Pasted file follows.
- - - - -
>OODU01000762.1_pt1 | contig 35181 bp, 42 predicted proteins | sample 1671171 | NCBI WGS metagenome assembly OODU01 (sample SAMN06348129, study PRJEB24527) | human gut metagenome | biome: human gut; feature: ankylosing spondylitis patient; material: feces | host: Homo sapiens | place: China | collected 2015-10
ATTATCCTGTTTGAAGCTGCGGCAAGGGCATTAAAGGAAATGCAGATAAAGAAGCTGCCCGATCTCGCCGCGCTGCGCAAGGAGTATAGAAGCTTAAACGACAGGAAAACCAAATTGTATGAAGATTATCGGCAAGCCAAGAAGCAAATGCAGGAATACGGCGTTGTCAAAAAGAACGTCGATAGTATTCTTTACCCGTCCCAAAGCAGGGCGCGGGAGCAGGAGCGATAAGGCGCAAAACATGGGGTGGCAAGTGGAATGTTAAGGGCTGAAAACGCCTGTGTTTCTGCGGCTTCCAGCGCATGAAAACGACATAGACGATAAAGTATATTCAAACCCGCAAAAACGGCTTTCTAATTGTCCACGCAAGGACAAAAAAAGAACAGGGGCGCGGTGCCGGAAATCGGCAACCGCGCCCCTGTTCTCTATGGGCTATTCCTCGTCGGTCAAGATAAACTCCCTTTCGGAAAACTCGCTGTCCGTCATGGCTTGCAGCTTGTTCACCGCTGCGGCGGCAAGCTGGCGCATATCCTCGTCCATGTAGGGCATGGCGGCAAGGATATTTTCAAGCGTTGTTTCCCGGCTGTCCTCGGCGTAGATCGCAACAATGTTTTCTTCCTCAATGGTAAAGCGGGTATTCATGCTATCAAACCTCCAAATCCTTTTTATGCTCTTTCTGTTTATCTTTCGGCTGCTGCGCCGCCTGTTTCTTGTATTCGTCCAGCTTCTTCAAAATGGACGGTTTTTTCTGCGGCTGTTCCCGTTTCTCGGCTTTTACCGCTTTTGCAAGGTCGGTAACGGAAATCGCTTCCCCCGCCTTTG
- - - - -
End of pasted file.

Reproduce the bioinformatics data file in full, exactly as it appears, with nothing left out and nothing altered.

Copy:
>OODU01000762.1_pt1 | contig 35181 bp, 42 predicted proteins | sample 1671171 | NCBI WGS metagenome assembly OODU01 (sample SAMN06348129, study PRJEB24527) | human gut metagenome | biome: human gut; feature: ankylosing spondylitis patient; material: feces | host: Homo sapiens | place: China | collected 2015-10
ATTATCCTGTTTGAAGCTGCGGCAAGGGCATTAAAGGAAATGCAGATAAAGAAGCTGCCCGATCTCGCCGCGCTGCGCAAGGAGTATAGAAGCTTAAACGACAGGAAAACCAAATTGTATGAAGATTATCGGCAAGCCAAGAAGCAAATGCAGGAATACGGCGTTGTCAAAAAGAACGTCGATAGTATTCTTTACCCGTCCCAAAGCAGGGCGCGGGAGCAGGAGCGATAAGGCGCAAAACATGGGGTGGCAAGTGGAATGTTAAGGGCTGAAAACGCCTGTGTTTCTGCGGCTTCCAGCGCATGAAAACGACATAGACGATAAAGTATATTCAAACCCGCAAAAACGGCTTTCTAATTGTCCACGCAAGGACAAAAAAAGAACAGGGGCGCGGTGCCGGAAATCGGCAACCGCGCCCCTGTTCTCTATGGGCTATTCCTCGTCGGTCAAGATAAACTCCCTTTCGGAAAACTCGCTGTCCGTCATGGCTTGCAGCTTGTTCACCGCTGCGGCGGCAAGCTGGCGCATATCCTCGTCCATGTAGGGCATGGCGGCAAGGATATTTTCAAGCGTTGTTTCCCGGCTGTCCTCGGCGTAGATCGCAACAATGTTTTCTTCCTCAATGGTAAAGCGGGTATTCATGCTATCAAACCTCCAAATCCTTTTTATGCTCTTTCTGTTTATCTTTCGGCTGCTGCGCCGCCTGTTTCTTGTATTCGTCCAGCTTCTTCAAAATGGACGGTTTTTTCTGCGGCTGTTCCCGTTTCTCGGCTTTTACCGCTTTTGCAAGGTCGGTAACGGAAATCGCTTCCCCCGCCTTTG